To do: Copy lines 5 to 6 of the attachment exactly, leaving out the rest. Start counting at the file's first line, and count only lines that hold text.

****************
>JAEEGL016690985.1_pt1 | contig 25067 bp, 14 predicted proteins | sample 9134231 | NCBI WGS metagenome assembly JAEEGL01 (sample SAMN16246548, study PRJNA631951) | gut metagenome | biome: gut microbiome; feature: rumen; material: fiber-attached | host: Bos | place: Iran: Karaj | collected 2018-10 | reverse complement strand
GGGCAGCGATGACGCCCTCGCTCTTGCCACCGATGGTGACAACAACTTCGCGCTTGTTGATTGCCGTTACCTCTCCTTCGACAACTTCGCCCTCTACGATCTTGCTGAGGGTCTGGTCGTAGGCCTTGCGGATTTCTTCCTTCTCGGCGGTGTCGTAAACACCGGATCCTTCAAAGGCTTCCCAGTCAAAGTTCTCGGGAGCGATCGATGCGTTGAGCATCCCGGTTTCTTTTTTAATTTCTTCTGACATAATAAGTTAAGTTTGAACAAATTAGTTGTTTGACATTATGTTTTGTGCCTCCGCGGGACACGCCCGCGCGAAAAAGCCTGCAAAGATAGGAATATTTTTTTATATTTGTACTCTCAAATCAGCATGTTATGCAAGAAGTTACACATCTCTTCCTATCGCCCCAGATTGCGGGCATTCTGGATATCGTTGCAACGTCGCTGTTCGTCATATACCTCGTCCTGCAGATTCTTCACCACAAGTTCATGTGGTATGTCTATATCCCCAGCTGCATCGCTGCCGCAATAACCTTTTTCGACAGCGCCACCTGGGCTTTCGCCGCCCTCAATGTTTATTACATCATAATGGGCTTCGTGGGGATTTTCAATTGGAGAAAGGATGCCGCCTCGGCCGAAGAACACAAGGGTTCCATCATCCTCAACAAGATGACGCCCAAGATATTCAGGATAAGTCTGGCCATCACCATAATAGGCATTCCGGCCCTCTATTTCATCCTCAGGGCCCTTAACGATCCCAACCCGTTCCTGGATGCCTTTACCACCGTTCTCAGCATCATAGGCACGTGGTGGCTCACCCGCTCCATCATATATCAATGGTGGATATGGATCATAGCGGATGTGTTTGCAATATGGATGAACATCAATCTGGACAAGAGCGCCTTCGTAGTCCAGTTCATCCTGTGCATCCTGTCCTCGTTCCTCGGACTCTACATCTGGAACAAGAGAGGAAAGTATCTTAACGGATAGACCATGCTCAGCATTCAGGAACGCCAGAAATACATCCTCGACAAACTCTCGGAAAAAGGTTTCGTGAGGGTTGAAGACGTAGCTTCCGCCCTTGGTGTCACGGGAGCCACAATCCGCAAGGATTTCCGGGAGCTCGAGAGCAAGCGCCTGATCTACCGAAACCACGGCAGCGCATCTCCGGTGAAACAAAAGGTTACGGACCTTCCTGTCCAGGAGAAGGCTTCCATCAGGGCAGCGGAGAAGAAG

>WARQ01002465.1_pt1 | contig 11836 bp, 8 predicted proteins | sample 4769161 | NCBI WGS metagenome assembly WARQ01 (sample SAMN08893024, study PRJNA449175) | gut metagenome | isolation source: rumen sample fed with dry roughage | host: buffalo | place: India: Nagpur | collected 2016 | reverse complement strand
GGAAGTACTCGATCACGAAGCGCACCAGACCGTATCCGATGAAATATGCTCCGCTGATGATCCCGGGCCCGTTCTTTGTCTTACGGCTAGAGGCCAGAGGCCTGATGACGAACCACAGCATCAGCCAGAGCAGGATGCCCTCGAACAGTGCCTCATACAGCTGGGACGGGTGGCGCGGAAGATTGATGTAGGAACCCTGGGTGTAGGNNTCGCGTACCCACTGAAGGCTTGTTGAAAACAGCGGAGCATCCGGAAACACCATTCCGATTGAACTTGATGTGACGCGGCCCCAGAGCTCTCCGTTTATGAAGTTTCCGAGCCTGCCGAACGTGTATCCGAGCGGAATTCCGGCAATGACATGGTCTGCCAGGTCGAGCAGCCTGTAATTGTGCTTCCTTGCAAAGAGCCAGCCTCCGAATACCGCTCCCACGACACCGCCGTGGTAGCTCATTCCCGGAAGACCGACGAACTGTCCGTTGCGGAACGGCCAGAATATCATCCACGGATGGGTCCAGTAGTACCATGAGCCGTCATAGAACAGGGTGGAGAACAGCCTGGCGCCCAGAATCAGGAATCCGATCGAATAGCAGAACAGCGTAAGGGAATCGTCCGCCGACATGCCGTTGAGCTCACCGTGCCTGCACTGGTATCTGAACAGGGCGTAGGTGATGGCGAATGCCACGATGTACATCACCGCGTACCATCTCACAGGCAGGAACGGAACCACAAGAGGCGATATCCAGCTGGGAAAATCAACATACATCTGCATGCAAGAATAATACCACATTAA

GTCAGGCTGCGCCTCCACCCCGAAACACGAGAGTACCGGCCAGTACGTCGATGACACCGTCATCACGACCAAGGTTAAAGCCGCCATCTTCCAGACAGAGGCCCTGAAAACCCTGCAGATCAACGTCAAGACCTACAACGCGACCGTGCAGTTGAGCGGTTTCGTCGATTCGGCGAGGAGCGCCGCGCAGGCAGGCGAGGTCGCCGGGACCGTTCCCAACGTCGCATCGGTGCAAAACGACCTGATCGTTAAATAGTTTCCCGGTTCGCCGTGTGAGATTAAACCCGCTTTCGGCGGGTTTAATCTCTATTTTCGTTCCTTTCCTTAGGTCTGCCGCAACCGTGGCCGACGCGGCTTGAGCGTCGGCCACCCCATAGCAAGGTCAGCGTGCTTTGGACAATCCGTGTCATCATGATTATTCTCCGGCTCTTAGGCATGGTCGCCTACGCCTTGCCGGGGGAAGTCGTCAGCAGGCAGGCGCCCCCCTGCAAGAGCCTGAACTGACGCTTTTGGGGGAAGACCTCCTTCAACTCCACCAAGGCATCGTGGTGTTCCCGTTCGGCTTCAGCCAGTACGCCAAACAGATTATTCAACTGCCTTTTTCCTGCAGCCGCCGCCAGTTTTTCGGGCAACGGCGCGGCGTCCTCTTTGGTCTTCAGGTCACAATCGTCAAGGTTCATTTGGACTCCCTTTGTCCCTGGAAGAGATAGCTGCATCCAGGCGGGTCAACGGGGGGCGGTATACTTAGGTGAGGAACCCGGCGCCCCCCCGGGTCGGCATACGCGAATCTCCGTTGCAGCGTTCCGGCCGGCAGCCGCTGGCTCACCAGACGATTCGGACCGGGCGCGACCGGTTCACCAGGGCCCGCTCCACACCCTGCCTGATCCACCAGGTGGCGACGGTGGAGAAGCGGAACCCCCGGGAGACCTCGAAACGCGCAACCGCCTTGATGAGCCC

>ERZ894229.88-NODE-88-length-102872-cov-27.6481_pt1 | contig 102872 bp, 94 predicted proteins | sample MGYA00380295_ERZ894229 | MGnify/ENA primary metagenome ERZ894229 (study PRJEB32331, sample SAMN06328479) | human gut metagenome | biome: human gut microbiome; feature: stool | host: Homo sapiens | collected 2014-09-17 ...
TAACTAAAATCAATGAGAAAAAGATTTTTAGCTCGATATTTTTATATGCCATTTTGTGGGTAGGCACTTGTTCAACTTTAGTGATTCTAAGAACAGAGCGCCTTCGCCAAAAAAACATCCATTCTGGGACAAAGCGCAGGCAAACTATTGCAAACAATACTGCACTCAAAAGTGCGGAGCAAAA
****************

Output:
GTCAGGCTGCGCCTCCACCCCGAAACACGAGAGTACCGGCCAGTACGTCGATGACACCGTCATCACGACCAAGGTTAAAGCCGCCATCTTCCAGACAGAGGCCCTGAAAACCCTGCAGATCAACGTCAAGACCTACAACGCGACCGTGCAGTTGAGCGGTTTCGTCGATTCGGCGAGGAGCGCCGCGCAGGCAGGCGAGGTCGCCGGGACCGTTCCCAACGTCGCATCGGTGCAAAACGACCTGATCGTTAAATAGTTTCCCGGTTCGCCGTGTGAGATTAAACCCGCTTTCGGCGGGTTTAATCTCTATTTTCGTTCCTTTCCTTAGGTCTGCCGCAACCGTGGCCGACGCGGCTTGAGCGTCGGCCACCCCATAGCAAGGTCAGCGTGCTTTGGACAATCCGTGTCATCATGATTATTCTCCGGCTCTTAGGCATGGTCGCCTACGCCTTGCCGGGGGAAGTCGTCAGCAGGCAGGCGCCCCCCTGCAAGAGCCTGAACTGACGCTTTTGGGGGAAGACCTCCTTCAACTCCACCAAGGCATCGTGGTGTTCCCGTTCGGCTTCAGCCAGTACGCCAAACAGATTATTCAACTGCCTTTTTCCTGCAGCCGCCGCCAGTTTTTCGGGCAACGGCGCGGCGTCCTCTTTGGTCTTCAGGTCACAATCGTCAAGGTTCATTTGGACTCCCTTTGTCCCTGGAAGAGATAGCTGCATCCAGGCGGGTCAACGGGGGGCGGTATACTTAGGTGAGGAACCCGGCGCCCCCCCGGGTCGGCATACGCGAATCTCCGTTGCAGCGTTCCGGCCGGCAGCCGCTGGCTCACCAGACGATTCGGACCGGGCGCGACCGGTTCACCAGGGCCCGCTCCACACCCTGCCTGATCCACCAGGTGGCGACGGTGGAGAAGCGGAACCCCCGGGAGACCTCGAAACGCGCAACCGCCTTGATGAGCCC

>ERZ894229.88-NODE-88-length-102872-cov-27.6481_pt1 | contig 102872 bp, 94 predicted proteins | sample MGYA00380295_ERZ894229 | MGnify/ENA primary metagenome ERZ894229 (study PRJEB32331, sample SAMN06328479) | human gut metagenome | biome: human gut microbiome; feature: stool | host: Homo sapiens | collected 2014-09-17 ...